Kummuh was an Iron Age Neo-Hittite kingdom located on the west bank of the Upper Euphrates within the eastern loop of the river between Melid and Carchemish. Assyrian sources refer to both the land and its capital city by the same name. The city is identified with the classical-period Samosata (modern-day Samsat Höyük), which has now been flooded under the waters of a newly built dam. Urartian sources refer to it as Qumaha. The name is also attested in at least one local royal inscription dating to the 8th century BCE. Other places that are mentioned in historical sources as lying within Kummuh are lands of Kištan and Halpi, and cities of Wita, Halpa, Parala, Sukiti and Sarita(?). Kummuh bordered the kingdoms of Melid to the north, Gurgum to the west and Carchemish to the south, while to the east it faced Assyria and later Urartu.

Several indigenous rock inscriptions have been found in the region, all written in hieroglyphic Luwian, attesting to the continuity of Hittite traditions. In his annals, the Assyrian king Sargon II referred to the Kummuh ruler as 'Hittite', and several rulers of Kummuh bore the same names as famous Hittite kings of the 2nd millennium BCE: Hattušili(?), Šuppiluliuma, and Muwattalli (in Assyrian sources Qatazilu, Ušpilulume, and Muttallu, respectively).


Kuzi-Teshub (also read as Kunzi-Teshub) was a Neo-Hittite King of Carchemish, reigning in the early to mid-12th century BC., likely in 1180 - 1150 BC. He was the son of Talmi-Teshub, who was both the last viceroy of the Hittite Empire at Carchemish under Suppiluliuma II and a direct descendant of Suppiluliuma I. Kuzi-Teshub reigned in Carchemish as well as in the later Neo-Hittite Melid/Malatya.

In Carchemish, Kuzi-Teshub succeeded his father in office, probably first as viceroy, according to royal seal impressions found at Lidar Höyük in 1985 on the east bank of the Euphrates river. Kuzi-Teshub then styled himself as "Great King" of Carchemish, suggesting that the central Hittite dynasty at Hattusa had collapsed by this time and that he viewed himself as the legitimate heir of the line of Suppiluliuma I. More accurately, Kuzi-Teshub is styled as Great King in later inscriptions from Melid. The next known Great King of Carchemish was Ir-Teshub.Kuzi-Teshub is not proved to have ruled directly as King of Melid. On one hand, it is possible that he ruled directly in Melid, but on the other hand he may have installed his son PUGNUS-mili I as the local ruler in Melid. Both Kuzi-Teshub and PUGNUS-mili I are only known from inscriptions left by the autonomous kings of Melid, Runtiya and Arnuwanti I, who were sons of PUGNUS-mili I and grandsons of Kuzi-Teshub. The references to Kuzi-Teshub in his grandsons' inscriptions may indicate that Melid had peacefully separated from Carchemish.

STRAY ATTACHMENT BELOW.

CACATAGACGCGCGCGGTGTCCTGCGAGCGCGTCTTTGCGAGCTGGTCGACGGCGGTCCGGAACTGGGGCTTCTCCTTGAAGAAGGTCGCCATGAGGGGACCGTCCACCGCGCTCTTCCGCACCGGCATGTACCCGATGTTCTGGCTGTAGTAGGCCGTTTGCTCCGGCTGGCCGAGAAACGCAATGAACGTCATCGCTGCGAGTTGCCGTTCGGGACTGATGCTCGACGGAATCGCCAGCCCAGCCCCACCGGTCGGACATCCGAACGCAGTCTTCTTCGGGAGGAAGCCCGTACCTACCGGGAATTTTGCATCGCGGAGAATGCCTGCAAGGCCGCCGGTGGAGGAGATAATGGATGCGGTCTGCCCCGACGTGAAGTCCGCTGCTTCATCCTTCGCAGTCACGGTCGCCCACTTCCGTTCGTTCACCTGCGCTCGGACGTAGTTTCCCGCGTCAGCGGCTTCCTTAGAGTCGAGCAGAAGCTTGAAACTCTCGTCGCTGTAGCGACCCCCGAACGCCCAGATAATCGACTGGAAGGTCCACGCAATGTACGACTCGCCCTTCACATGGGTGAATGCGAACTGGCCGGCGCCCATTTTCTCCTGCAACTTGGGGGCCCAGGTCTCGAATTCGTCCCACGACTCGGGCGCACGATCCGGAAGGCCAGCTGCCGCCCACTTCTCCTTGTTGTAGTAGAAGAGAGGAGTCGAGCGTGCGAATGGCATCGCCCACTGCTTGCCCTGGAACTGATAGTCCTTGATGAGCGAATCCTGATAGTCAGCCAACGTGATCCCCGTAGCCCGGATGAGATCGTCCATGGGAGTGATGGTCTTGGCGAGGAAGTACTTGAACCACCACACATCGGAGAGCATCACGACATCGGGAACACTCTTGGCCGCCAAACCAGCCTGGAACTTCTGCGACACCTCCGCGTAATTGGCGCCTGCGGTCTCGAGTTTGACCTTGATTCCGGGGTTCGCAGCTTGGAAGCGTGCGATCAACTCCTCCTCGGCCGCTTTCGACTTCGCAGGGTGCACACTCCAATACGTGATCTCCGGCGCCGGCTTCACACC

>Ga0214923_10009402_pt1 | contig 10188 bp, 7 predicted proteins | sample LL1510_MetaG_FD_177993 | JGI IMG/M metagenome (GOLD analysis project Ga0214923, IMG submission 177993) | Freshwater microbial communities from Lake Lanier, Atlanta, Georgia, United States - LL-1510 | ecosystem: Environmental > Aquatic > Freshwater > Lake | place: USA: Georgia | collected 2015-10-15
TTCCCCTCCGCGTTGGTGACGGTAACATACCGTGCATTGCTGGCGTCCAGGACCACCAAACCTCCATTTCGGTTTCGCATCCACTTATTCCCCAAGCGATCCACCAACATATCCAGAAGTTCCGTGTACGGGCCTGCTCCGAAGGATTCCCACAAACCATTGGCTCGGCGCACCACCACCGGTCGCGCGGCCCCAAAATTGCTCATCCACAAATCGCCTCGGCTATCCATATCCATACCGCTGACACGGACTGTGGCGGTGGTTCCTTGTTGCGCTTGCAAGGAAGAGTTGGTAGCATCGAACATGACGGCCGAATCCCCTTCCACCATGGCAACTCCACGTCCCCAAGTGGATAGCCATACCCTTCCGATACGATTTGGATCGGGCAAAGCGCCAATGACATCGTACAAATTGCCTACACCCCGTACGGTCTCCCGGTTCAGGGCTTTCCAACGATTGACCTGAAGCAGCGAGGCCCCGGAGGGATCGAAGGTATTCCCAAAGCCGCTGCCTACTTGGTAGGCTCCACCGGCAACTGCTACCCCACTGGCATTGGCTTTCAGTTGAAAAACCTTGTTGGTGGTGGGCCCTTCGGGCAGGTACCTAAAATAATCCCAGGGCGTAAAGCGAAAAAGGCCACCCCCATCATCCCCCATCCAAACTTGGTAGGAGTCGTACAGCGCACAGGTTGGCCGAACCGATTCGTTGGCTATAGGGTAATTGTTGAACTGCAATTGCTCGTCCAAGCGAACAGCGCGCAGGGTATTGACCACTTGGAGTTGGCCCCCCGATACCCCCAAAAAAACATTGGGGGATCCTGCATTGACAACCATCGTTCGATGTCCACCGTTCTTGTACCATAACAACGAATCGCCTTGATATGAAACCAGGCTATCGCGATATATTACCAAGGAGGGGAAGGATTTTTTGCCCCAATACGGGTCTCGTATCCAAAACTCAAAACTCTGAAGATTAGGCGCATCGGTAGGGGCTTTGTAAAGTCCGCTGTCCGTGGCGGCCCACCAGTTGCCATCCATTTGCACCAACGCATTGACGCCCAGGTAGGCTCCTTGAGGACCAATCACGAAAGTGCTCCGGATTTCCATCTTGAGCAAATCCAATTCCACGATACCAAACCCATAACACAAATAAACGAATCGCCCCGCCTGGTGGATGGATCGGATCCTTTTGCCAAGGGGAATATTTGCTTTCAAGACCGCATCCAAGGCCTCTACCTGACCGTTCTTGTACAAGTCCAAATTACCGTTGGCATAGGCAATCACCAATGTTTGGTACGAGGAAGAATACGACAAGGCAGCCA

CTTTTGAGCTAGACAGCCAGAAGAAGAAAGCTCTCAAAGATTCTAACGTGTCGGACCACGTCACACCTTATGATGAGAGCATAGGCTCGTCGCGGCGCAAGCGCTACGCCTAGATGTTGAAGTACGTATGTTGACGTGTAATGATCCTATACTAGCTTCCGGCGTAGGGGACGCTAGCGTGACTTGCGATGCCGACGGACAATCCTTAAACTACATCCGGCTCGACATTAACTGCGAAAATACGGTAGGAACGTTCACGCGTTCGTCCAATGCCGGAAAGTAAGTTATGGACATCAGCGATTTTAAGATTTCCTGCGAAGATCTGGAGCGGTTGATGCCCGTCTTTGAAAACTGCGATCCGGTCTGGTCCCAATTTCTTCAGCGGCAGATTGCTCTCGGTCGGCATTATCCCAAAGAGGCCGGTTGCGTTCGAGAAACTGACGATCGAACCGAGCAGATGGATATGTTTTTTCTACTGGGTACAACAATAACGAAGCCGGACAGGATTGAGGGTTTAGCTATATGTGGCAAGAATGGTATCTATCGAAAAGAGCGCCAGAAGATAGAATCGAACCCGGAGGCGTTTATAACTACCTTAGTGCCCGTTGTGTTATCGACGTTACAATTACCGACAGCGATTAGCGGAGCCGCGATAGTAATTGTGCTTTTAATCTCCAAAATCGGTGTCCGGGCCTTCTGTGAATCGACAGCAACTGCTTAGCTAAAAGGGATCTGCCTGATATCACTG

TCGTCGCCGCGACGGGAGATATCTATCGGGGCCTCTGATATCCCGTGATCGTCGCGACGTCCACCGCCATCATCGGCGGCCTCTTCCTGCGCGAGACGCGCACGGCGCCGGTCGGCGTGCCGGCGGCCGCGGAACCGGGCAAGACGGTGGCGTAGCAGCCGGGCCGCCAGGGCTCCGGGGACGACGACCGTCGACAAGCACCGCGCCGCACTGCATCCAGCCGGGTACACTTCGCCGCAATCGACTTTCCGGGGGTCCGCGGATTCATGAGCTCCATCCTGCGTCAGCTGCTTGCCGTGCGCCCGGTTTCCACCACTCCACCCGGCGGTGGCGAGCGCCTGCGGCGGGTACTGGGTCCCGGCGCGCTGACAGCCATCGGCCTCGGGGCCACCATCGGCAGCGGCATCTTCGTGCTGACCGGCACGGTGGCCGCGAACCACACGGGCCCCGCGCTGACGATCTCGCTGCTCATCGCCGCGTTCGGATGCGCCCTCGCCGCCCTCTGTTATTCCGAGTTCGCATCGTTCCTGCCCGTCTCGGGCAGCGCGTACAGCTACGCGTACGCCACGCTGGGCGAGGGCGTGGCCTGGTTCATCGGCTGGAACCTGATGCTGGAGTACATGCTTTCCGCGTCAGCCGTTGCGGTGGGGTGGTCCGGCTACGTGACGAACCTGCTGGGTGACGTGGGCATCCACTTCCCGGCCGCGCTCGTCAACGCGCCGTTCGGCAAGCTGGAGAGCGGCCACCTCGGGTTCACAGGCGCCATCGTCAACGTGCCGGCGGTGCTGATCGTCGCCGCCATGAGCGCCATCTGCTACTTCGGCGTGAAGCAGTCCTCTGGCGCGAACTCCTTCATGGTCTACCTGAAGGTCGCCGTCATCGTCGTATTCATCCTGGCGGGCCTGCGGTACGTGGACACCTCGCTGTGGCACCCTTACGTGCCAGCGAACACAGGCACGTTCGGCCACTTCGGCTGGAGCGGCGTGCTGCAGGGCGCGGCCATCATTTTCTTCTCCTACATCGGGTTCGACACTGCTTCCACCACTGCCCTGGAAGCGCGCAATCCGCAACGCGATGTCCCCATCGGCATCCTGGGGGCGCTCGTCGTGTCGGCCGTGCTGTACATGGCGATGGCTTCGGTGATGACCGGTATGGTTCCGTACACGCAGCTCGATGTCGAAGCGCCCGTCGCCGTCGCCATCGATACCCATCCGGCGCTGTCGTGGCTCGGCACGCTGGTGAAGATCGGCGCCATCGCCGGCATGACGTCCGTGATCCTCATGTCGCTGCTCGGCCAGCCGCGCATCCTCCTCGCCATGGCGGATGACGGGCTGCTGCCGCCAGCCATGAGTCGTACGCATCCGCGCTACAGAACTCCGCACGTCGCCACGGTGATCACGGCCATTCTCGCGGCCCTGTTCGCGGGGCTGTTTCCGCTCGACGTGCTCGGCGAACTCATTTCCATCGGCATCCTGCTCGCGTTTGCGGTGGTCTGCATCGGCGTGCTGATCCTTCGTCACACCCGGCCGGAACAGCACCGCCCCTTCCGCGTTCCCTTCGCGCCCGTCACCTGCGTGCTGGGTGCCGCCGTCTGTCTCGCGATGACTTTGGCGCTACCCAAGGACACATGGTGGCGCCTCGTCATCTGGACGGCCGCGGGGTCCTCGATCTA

Piyassili (also transliterated as Piyaššili; died ca. 1315 BC), also known as Sarri-Kusuh (or Šarri-Kušuḫ), was a Hittite prince and a middle son of King Šuppiluliuma I—younger than the heir Arnuwanda II, but older than the eventual successor Muršili II and probably older than the ill-fated Zannanza too. After Šuppiluliuma concluded a treaty with Shattiwaza, son of King Tushratta of Mitanni, and married one of his daughters to him, Piyassili led a Hittite army that put Shattiwaza on the throne of Hanigalbat. According to Hittite sources, Piyassili and Shattiwaza crossed the Euphrates at Carchemish, then marched against Irridu, already in Hurrian territory. After having reduced Irridu and Harran, they continued east towards to Washshukani and perhaps conquered the capital Taite as well.

Sangara (king)

Sangara or Sangar was a king of Carchemish, who until recently was known only from Assyrian sources, but who in 2015 was also identified in Hieroglyphic Luwian by the Turco-Italian Archaeological Expedition at Karkemish. He is documented for 870 to 848 BC.Sangara likely accessed the throne of Carchemish only a short time after king Katuwa known from Hieroglyphic Luwian sources. He is only mentioned in texts of the Assyrian kings Ashurnasirpal II and Shalmaneser III.First, Sangara was tributary of Ashurnasirpal II. In 870 BC (alternative dating: 882 BC) the Assyrian king crossed the Euphrates and first turned against Carchemish. Facing the Assyrian army Sangara capitulated quickly and paid a rich tribute because Carchemish was one of the wealthiest Syro-Hittite states of that time. He also had to send his chariotry, cavalry and infantry to support the Assyrian army. In return Sangara and Carchemish were spared by the Assyrians.In 858 BC Sangara participated in an anti-Assyrian coalition against Shalmaneser III which was formed by Aḫuni of Bit Adini, Hayyanu of Sam'al, Šuppiluliuma of Pattin and himself. They attacked the Assyrian army on the territory of Sam'al but were repelled. The uprising of Carchemish continued until Shalmaneser III destroyed the fortified city of Sazabu on the territory of Carchemish in 857 BC. Sangara capitulated and paid rich tribute.In 853 BC, Sangara paid tribute to the Assyrians again.In 849 BC, Sangara tried uprising again, this time forming an alliance with Hadram of Bit Agusi. Shalmaneser III invaded the state of Carchemish, destroying and burning several cities in Sangara's dominion. Sangara capitulated but not for long. In 848 BC, Hadram and he uprose again Shalmaneser III reacted by capturing and destroying 97 of Sangara's cities. For the period after 848 BC nothing more is known about Sangara but it is likely stayed on his throne as a faithful vassal of the Assyrian king as his ally Hadram of Bit Agusi did.